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'That's what mothers do'

Elyse NeMoyer, 58, holds hands with her daughter Caitlin, 27.

"Do you want some cold water? I know you like your filtered water. You're becoming a bit of a snob," Elyse jokes.

She pours the water from a pitcher into a specially made cup and holds it up to Caitlin's lips. Caitlin turns her head to avoid it.

"Seriously? It's cold water! I'm not giving you medicine -- it's what you like," Elyse laughs, then cajoles. "OK, well, I know you know your mind."

Elyse and Caitlin are visiting in a sunny room at Baker Victory Services in Lackawanna, where Caitlin came to live in 2007.

Caitlin, the second of NeMoyer's four daughters, has an intellectual disability disorder called Alpha Thalessemia Retardation X-Linked, which kept her from ever learning how to speak, walk or care for herself. It's so rare that when she was diagnosed at age 4, it had been identified in just 13 other people in the world.

Caitlin grew up at the family's Orchard Park home, cared for by her family except for brief respite stays at Baker Victory Services. She also attended school programs during the day, while Elyse worked part time as an occupational therapist.

"Early on, the medical staff told me, 'Now, you're going to need to have people come to the house and help you,'" Elyse said. "I would say, 'Oh, good, are you coming over?'"

Caitlin's father, Pat, a New York State Supreme Court judge, helped. And Caitlin's sisters also took on the role of caregiver. Older sister Erin is now 31 and a veterinarian and new mother in Long Island. Her sisters, fraternal twins, are 24. Amanda is working toward a joint Ph.D. in psychology and law at Drexel University in Philadelphia; Rachel is in her second year of medical school at the University at Buffalo.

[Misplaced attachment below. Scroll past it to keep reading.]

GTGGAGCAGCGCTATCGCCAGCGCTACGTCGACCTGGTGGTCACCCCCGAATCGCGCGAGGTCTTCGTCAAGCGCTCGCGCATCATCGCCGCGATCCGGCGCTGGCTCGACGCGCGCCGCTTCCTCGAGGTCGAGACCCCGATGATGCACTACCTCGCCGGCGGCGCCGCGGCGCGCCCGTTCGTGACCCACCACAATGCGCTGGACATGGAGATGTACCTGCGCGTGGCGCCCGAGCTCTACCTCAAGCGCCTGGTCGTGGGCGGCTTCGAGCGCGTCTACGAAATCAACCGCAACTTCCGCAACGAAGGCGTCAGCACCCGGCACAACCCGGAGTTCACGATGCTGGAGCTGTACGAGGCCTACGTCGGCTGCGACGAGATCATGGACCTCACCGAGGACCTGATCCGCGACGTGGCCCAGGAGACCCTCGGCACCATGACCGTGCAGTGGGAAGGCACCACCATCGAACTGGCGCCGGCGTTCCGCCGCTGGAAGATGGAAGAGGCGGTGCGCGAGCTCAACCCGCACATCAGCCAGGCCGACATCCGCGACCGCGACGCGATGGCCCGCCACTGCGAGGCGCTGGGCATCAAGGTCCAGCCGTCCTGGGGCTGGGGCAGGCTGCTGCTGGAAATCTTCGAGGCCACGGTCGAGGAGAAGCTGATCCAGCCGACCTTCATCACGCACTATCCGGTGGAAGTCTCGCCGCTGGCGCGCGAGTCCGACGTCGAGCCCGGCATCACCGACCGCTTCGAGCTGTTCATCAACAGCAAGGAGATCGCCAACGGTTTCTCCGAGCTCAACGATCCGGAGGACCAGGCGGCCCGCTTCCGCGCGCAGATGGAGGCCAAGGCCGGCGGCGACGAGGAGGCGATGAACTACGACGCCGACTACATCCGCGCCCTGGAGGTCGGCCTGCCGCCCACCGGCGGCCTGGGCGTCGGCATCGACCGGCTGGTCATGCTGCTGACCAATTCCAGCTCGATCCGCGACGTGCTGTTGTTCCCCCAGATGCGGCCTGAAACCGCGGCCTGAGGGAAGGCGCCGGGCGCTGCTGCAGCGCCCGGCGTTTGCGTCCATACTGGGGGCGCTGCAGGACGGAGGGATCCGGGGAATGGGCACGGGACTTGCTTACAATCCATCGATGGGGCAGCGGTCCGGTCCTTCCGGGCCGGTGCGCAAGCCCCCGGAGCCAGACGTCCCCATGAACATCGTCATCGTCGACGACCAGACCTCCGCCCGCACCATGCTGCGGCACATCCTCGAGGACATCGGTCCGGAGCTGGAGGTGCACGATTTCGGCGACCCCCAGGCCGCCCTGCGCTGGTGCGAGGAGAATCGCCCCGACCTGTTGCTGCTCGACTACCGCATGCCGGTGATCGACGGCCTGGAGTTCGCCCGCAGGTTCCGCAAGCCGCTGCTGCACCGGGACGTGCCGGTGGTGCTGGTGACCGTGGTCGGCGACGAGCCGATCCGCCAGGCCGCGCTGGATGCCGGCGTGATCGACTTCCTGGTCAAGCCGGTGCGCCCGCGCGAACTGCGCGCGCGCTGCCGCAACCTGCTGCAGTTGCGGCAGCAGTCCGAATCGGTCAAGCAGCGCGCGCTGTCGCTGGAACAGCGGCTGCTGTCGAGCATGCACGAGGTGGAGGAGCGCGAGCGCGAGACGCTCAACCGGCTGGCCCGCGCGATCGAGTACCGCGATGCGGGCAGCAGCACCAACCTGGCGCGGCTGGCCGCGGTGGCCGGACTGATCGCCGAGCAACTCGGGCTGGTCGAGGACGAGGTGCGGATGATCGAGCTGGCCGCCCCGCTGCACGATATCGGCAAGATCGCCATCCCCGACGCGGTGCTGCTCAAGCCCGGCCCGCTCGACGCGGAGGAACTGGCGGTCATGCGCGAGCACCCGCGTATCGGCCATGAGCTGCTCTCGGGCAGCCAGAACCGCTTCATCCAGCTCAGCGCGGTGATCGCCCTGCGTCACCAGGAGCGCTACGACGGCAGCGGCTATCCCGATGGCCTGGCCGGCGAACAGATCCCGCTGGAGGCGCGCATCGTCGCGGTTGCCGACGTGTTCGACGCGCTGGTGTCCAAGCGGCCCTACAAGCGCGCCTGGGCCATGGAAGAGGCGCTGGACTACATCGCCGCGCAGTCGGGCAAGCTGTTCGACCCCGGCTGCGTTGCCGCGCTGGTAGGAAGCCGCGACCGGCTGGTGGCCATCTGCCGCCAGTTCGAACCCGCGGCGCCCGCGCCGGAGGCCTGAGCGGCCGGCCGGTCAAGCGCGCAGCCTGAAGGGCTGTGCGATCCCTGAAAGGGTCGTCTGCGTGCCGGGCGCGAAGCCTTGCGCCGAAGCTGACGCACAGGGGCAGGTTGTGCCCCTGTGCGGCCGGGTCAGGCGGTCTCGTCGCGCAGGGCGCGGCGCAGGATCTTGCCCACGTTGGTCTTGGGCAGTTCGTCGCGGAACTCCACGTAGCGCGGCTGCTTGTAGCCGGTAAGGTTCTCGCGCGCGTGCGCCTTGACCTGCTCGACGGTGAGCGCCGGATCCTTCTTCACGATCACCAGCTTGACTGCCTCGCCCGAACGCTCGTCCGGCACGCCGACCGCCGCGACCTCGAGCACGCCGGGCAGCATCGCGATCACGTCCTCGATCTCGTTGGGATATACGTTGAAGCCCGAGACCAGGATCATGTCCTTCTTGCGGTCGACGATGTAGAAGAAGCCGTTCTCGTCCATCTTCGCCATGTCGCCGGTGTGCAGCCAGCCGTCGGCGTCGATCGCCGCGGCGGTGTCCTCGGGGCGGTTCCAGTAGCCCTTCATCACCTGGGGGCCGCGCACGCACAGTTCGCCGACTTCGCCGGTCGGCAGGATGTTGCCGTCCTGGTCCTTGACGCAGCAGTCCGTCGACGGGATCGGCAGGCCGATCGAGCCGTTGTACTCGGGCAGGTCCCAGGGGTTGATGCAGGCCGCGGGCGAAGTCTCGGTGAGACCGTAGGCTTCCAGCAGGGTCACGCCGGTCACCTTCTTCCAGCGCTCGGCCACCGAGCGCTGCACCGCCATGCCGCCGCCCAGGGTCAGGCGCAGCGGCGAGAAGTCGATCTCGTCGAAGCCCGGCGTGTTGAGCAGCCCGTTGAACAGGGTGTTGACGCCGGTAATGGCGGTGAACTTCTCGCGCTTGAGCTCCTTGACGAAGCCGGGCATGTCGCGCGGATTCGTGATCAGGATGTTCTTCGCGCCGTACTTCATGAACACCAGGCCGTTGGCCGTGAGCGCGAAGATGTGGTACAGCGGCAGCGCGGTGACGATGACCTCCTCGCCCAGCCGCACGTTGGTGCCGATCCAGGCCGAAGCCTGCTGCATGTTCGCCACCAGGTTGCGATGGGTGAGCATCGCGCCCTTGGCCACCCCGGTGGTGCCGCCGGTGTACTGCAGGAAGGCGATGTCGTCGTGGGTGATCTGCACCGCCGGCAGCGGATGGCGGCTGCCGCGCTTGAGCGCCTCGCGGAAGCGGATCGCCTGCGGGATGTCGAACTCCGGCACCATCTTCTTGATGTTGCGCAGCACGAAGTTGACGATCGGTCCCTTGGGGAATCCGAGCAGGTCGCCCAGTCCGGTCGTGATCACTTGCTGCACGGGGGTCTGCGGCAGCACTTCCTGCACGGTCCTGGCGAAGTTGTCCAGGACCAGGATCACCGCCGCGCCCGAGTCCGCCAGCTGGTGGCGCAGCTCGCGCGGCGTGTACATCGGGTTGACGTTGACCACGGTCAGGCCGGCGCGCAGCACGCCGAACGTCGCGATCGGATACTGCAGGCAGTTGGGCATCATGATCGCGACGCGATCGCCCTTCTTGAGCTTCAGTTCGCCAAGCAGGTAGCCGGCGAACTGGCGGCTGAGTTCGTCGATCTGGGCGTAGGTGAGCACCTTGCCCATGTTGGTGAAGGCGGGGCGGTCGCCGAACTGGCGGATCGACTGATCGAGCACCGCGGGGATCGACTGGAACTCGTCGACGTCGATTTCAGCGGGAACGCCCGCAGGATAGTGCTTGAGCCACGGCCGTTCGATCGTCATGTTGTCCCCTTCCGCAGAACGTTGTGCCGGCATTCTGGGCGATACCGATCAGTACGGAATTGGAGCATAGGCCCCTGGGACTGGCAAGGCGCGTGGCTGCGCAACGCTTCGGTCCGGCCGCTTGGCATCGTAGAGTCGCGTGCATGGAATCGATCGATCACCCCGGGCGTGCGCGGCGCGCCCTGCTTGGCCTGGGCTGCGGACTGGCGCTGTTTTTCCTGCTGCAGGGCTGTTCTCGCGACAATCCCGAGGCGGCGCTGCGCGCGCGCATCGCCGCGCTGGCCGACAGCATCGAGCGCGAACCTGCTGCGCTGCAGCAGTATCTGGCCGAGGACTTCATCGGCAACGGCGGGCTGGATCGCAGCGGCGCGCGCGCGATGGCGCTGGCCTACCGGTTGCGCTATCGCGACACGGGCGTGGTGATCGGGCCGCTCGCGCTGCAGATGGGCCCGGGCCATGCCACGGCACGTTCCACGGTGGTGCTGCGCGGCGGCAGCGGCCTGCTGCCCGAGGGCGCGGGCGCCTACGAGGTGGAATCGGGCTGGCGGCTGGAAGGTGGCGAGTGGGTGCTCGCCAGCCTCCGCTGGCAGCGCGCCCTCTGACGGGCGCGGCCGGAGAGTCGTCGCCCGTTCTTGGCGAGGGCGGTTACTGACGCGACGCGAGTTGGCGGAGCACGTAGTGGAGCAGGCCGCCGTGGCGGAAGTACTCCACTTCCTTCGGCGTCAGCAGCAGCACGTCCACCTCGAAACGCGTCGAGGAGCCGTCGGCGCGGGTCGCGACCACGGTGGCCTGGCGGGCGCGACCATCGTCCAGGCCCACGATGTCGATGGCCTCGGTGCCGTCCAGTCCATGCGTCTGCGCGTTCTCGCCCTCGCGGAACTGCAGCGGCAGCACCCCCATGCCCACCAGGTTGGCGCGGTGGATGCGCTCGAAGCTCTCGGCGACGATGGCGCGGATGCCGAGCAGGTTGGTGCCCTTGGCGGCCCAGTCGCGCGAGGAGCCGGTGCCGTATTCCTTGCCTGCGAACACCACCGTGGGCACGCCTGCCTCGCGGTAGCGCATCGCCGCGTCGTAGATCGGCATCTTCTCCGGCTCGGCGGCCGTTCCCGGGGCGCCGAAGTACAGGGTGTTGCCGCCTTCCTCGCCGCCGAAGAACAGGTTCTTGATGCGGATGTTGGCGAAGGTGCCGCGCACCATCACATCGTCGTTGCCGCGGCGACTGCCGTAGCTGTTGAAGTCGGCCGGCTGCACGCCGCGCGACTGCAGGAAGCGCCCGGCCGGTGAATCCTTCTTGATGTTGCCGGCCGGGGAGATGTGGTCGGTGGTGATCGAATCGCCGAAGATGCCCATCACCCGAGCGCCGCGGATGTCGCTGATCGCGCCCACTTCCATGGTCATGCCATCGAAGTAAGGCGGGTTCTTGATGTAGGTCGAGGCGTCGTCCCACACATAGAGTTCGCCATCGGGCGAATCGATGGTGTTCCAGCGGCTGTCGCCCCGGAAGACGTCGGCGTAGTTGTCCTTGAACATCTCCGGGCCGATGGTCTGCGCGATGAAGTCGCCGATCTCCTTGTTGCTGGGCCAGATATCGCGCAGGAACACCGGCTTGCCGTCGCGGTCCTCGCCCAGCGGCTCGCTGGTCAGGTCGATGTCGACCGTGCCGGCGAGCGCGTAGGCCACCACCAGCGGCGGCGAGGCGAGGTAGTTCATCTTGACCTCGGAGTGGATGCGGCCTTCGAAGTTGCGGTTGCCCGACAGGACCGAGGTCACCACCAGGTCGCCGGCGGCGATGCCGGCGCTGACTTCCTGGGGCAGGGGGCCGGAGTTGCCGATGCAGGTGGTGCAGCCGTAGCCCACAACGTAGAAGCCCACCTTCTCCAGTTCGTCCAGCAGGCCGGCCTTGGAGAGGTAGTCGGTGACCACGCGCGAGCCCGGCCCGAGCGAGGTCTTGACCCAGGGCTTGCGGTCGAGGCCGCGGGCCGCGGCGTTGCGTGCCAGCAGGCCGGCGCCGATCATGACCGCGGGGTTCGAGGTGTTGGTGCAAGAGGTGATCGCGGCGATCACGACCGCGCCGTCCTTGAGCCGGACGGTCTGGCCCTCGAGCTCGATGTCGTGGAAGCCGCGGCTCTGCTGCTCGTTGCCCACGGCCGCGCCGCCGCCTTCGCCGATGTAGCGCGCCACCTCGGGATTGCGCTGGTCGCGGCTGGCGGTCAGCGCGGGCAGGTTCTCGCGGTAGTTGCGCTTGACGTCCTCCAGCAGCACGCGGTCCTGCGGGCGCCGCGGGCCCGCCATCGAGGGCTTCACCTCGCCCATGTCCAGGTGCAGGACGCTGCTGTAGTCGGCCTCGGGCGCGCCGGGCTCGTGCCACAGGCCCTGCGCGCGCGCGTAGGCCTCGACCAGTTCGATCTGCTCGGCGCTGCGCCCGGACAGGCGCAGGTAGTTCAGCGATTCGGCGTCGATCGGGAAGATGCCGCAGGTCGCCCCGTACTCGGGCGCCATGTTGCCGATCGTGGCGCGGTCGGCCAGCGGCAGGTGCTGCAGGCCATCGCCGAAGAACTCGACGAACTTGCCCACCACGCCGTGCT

"Since we grew up with it, it was expected," Rachel said, about helping care for her sister. "That was our family, that was what you did."

All three daughters said their mother made sure caring for Caitlin never got in the way of their many and varied extracurricular activities -- track, gymnastics, horseback riding lessons, you name it.

It took extra planning and creative scheduling, but the girls said their mom also attended their games and performances.

"I'll be honest, I'm not sure how she made it work," Amanda said. "She didn't make it seem like it was difficult for her, she just took everything in stride. [She] added it to the 'to do' list and went from there."

The NeMoyers had always envisioned Caitlin remaining at home -- even while Elyse battled breast cancer in 1995. But when cancer struck a second time, this time leukemia in 2007, the severity of Elyse's condition forced them to look for longer-term placement. That was when Caitlin came to Baker Victory Services.

The hardest part for Elyse was when she had a bone marrow transplant. She couldn't visit Caitlin for six long months. She recorded messages for her daughter and talked to her over the phone.

The NeMoyers planned for Caitlin to come home, but decided to let her stay after seeing how happy she was and how she was thriving.

"Guilt is associated with almost every part of being a mother," Elyse said. "When I found out she had been on 42 field trips in a year, I said to my husband, 'Oh, Pat, I'm a terrible mother. I never did those things with her.' "

Anyone who has met Elyse NeMoyer disagrees. "This family is so committed," said Sheila Walier, who works at Baker Victory Services. "[Elyse] has been through so much, but you would never know it, because she's so upbeat and positive."

If you ask Elyse, she will say her family is not exceptional in any way other than that it has been exceedingly fortunate.

"Everything that could have gone well for us has," Elyse said.

And caring for her daughter doesn't make her any different from any other mom.

"I'm just a mother," she said. "That's what mothers do."